CHOICE Health secretary admits clinicians unpopular with patients may lose their jobs

Published: 03/11/2005 Volume 115 No. 5980 Page 8

Hospital doctors could be laid off if they do not attract enough patients, health secretary Patricia Hewitt confirmed last week.

Questioned by health select committee MPs about the government's patient choice policy, Ms Hewitt said hospitals could lay off medical staff who were not getting enough patient referrals.

Conservative MP for Guildford Anne Milton asked if the government would be prepared to step in if patients were consistently choosing to go to one doctor over another at the same trust.

Ms Hewitt said it would be for 'the management of the hospital to draw the necessary conclusions and either find a way to improve the service or do something else'.

Asked whether this would mean going as far as sacking doctors, Ms Hewitt said trust management 'would need to look at whether there was an issue about clinical quality or patient experience, how this doctor was treating patients and what was causing the problem'.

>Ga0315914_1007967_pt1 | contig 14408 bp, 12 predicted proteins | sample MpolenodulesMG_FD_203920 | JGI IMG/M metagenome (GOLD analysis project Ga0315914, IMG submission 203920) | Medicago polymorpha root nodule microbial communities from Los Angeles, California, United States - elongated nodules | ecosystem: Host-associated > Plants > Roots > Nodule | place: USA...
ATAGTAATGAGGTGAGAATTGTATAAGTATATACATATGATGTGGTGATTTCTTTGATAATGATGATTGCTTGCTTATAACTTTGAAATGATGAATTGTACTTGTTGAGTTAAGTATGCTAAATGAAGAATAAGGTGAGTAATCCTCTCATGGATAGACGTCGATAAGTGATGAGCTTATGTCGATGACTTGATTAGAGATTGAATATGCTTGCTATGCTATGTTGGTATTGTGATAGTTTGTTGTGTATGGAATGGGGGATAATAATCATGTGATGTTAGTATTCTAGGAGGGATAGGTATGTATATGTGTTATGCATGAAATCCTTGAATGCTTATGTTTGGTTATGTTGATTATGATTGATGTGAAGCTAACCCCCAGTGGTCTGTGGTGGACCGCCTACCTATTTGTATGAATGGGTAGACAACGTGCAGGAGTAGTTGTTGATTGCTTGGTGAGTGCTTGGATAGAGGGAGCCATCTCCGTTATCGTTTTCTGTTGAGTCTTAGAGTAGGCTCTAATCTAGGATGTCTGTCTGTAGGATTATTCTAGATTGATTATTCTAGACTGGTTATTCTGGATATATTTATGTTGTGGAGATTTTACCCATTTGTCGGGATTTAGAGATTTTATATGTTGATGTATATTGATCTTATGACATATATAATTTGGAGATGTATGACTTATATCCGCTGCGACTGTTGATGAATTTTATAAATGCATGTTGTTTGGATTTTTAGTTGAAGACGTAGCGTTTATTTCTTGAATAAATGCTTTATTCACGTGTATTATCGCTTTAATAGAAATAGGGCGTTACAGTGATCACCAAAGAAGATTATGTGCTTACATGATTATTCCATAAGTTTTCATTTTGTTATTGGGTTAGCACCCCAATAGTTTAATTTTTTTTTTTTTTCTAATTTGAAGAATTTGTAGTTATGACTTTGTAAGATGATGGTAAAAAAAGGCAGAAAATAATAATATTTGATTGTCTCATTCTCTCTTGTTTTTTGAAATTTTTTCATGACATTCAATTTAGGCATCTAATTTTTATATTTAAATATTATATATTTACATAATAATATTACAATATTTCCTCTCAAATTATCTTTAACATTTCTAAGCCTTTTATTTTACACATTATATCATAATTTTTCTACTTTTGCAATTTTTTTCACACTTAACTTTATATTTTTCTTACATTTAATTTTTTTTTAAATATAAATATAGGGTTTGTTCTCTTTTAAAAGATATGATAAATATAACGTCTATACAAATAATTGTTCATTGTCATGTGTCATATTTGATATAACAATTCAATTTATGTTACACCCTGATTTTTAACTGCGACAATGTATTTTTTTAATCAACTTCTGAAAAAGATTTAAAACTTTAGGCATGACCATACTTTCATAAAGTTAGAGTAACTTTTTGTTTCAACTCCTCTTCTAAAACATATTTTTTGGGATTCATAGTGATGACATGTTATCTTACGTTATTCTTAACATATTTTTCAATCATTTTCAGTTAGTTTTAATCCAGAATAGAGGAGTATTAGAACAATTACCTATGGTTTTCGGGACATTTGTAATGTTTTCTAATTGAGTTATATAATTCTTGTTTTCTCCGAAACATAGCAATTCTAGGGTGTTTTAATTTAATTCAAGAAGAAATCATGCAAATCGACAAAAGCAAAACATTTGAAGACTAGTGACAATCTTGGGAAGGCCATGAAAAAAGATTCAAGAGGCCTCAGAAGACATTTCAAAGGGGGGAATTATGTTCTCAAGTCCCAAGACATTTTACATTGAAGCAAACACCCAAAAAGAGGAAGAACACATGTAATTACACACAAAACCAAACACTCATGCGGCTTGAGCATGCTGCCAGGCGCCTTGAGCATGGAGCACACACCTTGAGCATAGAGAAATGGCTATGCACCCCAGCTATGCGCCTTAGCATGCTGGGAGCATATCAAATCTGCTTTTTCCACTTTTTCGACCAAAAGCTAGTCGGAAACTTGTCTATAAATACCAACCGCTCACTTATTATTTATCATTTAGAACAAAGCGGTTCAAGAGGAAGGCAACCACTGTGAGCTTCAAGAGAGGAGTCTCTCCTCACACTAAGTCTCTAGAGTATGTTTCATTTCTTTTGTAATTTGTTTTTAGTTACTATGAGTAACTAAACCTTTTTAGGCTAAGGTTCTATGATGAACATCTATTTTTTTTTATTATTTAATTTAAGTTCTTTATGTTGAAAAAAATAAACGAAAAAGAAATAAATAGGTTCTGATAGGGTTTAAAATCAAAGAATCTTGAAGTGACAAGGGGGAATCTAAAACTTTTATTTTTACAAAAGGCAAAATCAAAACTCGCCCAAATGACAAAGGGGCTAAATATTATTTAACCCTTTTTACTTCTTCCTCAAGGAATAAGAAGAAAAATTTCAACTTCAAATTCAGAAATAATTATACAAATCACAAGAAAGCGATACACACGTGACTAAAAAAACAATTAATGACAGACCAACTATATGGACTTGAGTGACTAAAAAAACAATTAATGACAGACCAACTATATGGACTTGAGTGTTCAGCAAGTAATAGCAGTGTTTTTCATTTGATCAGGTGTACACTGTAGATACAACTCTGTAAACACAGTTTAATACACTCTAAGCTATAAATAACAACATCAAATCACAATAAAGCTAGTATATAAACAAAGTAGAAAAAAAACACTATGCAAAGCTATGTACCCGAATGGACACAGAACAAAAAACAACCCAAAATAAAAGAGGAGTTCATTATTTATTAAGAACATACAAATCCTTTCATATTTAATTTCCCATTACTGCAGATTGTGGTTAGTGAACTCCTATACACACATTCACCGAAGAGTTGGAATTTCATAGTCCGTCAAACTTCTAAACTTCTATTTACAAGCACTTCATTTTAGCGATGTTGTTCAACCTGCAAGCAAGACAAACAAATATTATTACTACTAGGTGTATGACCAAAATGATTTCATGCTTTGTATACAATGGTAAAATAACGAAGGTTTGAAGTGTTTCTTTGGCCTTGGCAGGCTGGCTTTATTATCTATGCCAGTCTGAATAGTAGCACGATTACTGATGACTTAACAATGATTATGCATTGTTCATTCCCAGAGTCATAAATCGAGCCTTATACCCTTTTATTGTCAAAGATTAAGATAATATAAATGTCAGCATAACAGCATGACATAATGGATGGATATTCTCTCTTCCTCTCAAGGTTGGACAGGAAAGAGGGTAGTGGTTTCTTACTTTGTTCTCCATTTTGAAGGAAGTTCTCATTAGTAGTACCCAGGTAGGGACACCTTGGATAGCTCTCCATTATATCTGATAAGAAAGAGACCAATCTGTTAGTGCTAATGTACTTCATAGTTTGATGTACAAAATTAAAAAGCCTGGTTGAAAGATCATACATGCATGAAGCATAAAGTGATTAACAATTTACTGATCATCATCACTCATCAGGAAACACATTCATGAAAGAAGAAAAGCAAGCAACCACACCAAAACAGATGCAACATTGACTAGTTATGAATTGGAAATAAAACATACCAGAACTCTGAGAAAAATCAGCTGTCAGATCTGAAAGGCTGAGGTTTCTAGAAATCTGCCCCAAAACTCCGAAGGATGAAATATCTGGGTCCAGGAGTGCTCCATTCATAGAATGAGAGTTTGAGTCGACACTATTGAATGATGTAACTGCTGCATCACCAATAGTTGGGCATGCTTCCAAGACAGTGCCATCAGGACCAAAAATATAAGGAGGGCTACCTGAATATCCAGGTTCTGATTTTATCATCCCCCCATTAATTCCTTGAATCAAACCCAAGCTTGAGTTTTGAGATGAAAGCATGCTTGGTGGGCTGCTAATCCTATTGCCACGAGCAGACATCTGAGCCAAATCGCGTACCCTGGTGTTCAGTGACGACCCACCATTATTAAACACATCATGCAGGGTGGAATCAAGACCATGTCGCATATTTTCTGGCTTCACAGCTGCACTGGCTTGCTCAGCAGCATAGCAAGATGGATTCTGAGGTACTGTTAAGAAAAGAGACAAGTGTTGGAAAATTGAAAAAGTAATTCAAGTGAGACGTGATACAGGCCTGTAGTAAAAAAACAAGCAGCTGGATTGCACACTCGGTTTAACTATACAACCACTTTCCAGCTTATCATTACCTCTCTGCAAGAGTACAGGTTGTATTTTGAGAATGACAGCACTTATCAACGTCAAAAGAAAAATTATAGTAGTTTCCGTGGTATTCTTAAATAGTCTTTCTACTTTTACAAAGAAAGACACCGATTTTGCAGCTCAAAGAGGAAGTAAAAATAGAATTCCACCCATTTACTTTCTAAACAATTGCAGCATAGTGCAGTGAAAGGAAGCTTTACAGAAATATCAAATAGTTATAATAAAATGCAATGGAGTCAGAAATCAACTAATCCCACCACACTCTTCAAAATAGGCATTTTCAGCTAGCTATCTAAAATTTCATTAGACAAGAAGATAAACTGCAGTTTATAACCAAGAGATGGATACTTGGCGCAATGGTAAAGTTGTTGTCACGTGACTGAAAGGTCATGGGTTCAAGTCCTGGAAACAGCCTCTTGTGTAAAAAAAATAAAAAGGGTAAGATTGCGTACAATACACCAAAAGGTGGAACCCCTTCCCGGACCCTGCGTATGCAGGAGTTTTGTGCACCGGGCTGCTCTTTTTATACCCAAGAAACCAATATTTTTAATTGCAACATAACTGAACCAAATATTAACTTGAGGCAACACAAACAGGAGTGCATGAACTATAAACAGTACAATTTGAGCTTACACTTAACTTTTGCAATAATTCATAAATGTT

'Ultimately if that could not be improved, then yes, you might well decide that you are no longer able to employ that individual.' NHS Confederation chief executive Dr Gill Morgan said that if referrals were not coming through for specific consultants, trust managers should look at the reason for that and try and resolve the problem.

However, Dr Morgan admitted that, as 'good stewards of tax-payers money', managers would have to question the demand for particular services and whether it was appropriate to employ particular individuals.

British Medical Association consultants' committee chair Dr Paul Miller said that it was 'quite obvious that there are people in the Department of Health who are only just realising the consequences of the policy they have put in place'.

'It all very well saying things like this, but the government put excess capacity in the system, so it is beyond question that many clinics will suffer a drop in referrals. This will lead to destabilisation and the closure of some units'.